A subsequent full-length effort by Rita and her brother, Blåmandag (1998), was a disappointment, however, and there would be no forthcoming Eriksen output for a decade’s time, not until the chart-topping best-of collection De Aller Beste in 2009.

In the meantime, Rita withdrew from the album marketplace for several years. She eventually returned first with a low-key collaborative effort with the Queen Bees, From the Fountain (2005), before unveiling Hjerteslag (2008), her second-ever solo album. Released 20 years after her solo album debut, Hjerteslag was a major comeback success, reaching number six on the Norwegian albums chart and warranting the release of the aforementioned chart-topping Eriksen retrospective, De Aller Beste, soon afterward.

Read Full Post »

780_dolores keane_01Dolores Keane (born 26 September 1953) is an Irish folk singer and occasional actress. She was a founding member of the successful group De Dannan, and has since embarked on a very successful solo career, establishing herself as one of the most loved interpreters of Irish song.


Keane was born in a small village called Sylane (near Tuam) in rural County Galway in the west of Ireland. She was raised by her aunts Rita and Sarah Keane since the age of four, who are also well-known sean-nós singers. Keane started her singing at a very young age, due to the influence of her musical aunts. She made her first recording for Radio Éireann in 1958, at the age of five. This early start inevitably meant that Keane would have a career in music. Her brother, Seán, also went on to enjoy a successful music career.

Musical career

De Dannan

In 1975, she co-founded the traditional Irish band De Dannan, and they released their debut album Dé Danann in that same year. The group gained international recognition and enjoyed major success in the late 1970s in the US. Keane went touring with the band and their single “The Rambling Irishman” was a big hit in Ireland. In early 1976, after a short two year spell, Keane left De Dannan and was replaced by Andy Irvine, who recorded live with the band on 30 April 1976, during the 3rd Irish Folk Festival in Germany. Soon thereafter, she married multi-instrumentalist John Faulkner, with whom she would subsequently record three albums of folk music (see next section).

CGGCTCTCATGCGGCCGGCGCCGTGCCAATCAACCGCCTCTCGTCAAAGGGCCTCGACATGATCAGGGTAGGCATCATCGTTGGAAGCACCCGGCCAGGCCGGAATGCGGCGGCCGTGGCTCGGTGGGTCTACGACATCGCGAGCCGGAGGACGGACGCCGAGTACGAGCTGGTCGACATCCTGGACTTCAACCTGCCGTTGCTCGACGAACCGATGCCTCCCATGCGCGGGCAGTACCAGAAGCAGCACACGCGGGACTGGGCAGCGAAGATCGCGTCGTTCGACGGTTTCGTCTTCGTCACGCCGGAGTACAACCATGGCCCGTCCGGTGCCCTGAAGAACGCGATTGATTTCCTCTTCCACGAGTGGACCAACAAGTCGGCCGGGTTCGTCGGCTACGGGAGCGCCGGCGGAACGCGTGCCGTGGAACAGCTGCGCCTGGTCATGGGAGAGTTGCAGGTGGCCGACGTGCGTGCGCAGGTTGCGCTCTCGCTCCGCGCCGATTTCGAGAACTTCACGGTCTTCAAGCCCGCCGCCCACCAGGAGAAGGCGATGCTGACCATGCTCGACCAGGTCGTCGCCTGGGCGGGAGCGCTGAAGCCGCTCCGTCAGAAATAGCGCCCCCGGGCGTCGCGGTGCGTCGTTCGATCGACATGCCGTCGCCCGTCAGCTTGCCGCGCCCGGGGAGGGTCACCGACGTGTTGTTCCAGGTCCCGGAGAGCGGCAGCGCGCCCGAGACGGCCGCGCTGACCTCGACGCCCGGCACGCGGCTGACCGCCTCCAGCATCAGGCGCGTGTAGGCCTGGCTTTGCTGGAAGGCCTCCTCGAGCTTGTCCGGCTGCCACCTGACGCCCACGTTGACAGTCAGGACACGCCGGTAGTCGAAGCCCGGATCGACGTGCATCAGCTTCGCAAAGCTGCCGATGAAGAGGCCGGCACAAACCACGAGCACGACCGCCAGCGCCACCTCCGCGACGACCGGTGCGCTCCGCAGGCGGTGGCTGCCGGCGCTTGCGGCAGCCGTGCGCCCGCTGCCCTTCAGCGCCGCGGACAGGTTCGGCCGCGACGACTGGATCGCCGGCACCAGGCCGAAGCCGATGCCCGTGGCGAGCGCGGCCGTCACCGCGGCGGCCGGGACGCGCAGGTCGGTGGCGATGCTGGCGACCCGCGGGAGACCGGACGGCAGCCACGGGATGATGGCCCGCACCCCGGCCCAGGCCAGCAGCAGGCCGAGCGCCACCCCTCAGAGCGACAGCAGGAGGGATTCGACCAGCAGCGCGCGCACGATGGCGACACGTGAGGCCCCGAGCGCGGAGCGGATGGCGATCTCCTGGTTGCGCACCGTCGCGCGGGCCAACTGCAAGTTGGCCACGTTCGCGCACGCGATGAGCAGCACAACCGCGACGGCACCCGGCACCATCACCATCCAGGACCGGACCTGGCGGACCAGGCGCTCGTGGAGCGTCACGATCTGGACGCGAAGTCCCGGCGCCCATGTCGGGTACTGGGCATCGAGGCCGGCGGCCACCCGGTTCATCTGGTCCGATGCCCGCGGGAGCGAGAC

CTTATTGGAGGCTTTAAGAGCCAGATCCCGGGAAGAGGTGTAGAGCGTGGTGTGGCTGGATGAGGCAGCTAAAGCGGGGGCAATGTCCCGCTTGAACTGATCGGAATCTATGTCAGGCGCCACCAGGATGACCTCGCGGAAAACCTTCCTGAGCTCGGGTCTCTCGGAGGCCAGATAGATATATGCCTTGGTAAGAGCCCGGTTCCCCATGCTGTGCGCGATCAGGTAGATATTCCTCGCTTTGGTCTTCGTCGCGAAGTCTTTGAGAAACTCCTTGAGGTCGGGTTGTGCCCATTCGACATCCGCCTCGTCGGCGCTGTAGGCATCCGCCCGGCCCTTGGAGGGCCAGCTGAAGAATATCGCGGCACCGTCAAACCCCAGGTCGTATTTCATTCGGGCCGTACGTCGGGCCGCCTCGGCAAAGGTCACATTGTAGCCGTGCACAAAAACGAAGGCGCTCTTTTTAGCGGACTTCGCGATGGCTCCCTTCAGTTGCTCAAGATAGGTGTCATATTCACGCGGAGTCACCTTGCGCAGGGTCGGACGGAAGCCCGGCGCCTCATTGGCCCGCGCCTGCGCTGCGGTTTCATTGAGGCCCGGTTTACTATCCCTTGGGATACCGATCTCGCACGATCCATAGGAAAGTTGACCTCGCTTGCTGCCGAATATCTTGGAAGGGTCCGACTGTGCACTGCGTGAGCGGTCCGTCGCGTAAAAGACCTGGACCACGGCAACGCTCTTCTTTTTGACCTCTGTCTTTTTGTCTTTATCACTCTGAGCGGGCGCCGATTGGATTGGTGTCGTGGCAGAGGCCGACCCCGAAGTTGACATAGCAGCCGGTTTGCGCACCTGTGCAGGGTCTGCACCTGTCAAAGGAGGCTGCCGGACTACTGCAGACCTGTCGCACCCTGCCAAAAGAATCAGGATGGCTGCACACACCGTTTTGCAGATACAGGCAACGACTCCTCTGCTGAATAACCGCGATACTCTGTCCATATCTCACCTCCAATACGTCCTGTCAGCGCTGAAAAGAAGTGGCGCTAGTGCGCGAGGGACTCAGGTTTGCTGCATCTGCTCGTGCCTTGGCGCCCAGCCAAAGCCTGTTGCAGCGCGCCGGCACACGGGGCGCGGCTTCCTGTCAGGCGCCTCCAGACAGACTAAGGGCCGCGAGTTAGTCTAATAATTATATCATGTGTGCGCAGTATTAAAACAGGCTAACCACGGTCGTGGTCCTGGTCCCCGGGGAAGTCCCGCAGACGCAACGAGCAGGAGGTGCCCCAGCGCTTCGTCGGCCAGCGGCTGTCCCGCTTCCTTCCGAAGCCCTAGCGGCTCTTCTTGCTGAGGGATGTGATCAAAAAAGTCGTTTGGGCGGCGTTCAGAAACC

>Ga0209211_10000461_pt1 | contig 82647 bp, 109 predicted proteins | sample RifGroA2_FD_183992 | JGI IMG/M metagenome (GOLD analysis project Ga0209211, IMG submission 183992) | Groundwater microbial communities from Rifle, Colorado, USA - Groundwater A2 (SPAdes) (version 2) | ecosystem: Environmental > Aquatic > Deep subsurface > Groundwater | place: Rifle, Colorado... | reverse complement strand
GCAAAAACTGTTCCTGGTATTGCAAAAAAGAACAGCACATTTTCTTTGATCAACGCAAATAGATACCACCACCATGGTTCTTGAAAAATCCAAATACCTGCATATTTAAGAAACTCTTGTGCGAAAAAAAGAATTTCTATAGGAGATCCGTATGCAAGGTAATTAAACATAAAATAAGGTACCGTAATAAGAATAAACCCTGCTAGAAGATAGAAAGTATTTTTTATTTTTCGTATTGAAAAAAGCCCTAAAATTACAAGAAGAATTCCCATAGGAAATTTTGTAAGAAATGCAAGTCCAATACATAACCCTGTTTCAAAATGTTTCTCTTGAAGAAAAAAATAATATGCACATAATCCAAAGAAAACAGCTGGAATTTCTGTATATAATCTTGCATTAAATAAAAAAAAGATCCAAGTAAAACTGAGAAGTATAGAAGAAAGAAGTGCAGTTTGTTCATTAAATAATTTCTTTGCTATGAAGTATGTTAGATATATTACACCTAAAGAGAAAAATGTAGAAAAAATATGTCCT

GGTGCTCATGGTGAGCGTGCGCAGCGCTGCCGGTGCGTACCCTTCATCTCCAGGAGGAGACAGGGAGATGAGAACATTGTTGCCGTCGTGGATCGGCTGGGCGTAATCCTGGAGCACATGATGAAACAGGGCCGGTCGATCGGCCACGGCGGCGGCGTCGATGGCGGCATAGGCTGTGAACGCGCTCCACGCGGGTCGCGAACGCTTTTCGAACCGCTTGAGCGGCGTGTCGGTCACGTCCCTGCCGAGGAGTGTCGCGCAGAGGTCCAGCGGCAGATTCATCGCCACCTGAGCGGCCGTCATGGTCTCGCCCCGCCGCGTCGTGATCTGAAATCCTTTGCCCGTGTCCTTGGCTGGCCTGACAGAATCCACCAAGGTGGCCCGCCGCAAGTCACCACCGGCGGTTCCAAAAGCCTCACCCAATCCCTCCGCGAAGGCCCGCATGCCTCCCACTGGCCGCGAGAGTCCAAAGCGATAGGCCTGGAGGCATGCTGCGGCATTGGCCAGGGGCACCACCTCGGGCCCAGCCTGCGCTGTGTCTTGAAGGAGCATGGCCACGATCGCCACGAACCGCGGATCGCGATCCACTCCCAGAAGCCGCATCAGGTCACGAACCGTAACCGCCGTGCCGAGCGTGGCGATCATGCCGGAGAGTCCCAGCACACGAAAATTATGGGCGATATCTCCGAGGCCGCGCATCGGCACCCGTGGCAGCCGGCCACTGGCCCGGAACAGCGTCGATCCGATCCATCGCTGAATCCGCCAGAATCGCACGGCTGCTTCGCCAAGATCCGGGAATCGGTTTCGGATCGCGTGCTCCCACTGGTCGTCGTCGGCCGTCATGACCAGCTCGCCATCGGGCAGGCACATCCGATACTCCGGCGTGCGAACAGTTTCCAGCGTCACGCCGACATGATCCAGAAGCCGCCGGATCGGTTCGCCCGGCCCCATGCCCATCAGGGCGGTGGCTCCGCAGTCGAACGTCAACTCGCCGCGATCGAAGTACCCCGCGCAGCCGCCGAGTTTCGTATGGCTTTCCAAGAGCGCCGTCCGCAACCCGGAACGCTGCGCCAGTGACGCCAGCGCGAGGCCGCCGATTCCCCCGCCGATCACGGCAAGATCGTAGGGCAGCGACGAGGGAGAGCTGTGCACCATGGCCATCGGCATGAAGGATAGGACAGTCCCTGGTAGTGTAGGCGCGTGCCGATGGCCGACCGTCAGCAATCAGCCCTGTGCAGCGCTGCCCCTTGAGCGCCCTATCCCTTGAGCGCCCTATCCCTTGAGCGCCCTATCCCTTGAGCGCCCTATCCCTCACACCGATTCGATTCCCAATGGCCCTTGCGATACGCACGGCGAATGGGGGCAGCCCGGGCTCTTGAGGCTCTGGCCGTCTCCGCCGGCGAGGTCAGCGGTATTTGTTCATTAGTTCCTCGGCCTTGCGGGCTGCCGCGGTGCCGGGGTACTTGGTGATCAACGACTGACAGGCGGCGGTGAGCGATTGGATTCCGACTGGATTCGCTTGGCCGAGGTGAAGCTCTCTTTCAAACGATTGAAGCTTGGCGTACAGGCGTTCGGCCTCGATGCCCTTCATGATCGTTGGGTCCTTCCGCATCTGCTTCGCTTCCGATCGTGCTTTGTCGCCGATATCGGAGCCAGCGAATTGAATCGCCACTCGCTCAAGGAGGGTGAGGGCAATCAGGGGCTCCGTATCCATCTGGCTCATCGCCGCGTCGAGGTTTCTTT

Image Ref. No. 4274/033

Solo career

The newly married Dolores and John decided to move to Britain. While there, the pair worked on a series of film scores and programmes for the BBC and formed two successful bands, The Reel Union and Kinvara. During this period Keane recorded her first solo album, There Was a Maid in 1978. This was followed by two other releases, Broken Hearted I’ll Wander (1979) and Farewell 780_dolores keane_04to Eirinn (1980), which gave credit to Faulkner. She returned to Ireland in the mid-1980s and rejoined withDe Dannan and recorded the albums Anthem and Ballroom with them.

Keane turned her attention, once again, to her solo career in 1988. It saw the release of the eponymous Dolores Keane album. Her follow-up album A Lion in a Cage, which hit the shelves in 1989, featured a song written by Faulkner called Lion in a Cage protesting the imprisonment of Nelson Mandela. It served as Keane’s second Irish number one and she performed the hit at the celebration of his release. This exposure expanded Keane’s reputation and popularity worldwide. A new facet was added to Dolores’ career when she played the female lead in the Dublin production of Brendan Behan‘s The Hostage, a new translation by Niall Tóibín and Michael Scott, the opening night of which was attended by Mary Robinson, the President of Ireland at the time.